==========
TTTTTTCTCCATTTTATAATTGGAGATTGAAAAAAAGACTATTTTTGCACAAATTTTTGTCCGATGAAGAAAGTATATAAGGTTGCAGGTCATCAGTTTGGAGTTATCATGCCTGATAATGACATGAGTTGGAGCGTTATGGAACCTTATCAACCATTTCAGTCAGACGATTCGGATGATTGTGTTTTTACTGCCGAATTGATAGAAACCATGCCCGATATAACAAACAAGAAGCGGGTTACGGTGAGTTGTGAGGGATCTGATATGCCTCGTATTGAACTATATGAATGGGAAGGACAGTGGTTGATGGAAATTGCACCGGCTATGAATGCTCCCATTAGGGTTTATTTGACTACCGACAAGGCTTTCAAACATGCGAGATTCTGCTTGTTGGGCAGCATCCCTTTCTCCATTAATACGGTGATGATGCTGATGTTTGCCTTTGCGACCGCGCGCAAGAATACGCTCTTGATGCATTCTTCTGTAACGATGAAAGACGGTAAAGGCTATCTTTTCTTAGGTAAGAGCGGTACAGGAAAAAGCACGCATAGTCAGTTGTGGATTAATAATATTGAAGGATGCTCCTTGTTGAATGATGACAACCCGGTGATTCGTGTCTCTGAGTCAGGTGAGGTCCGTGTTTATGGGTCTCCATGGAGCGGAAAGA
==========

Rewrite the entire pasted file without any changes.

TTTTTTCTCCATTTTATAATTGGAGATTGAAAAAAAGACTATTTTTGCACAAATTTTTGTCCGATGAAGAAAGTATATAAGGTTGCAGGTCATCAGTTTGGAGTTATCATGCCTGATAATGACATGAGTTGGAGCGTTATGGAACCTTATCAACCATTTCAGTCAGACGATTCGGATGATTGTGTTTTTACTGCCGAATTGATAGAAACCATGCCCGATATAACAAACAAGAAGCGGGTTACGGTGAGTTGTGAGGGATCTGATATGCCTCGTATTGAACTATATGAATGGGAAGGACAGTGGTTGATGGAAATTGCACCGGCTATGAATGCTCCCATTAGGGTTTATTTGACTACCGACAAGGCTTTCAAACATGCGAGATTCTGCTTGTTGGGCAGCATCCCTTTCTCCATTAATACGGTGATGATGCTGATGTTTGCCTTTGCGACCGCGCGCAAGAATACGCTCTTGATGCATTCTTCTGTAACGATGAAAGACGGTAAAGGCTATCTTTTCTTAGGTAAGAGCGGTACAGGAAAAAGCACGCATAGTCAGTTGTGGATTAATAATATTGAAGGATGCTCCTTGTTGAATGATGACAACCCGGTGATTCGTGTCTCTGAGTCAGGTGAGGTCCGTGTTTATGGGTCTCCATGGAGCGGAAAGA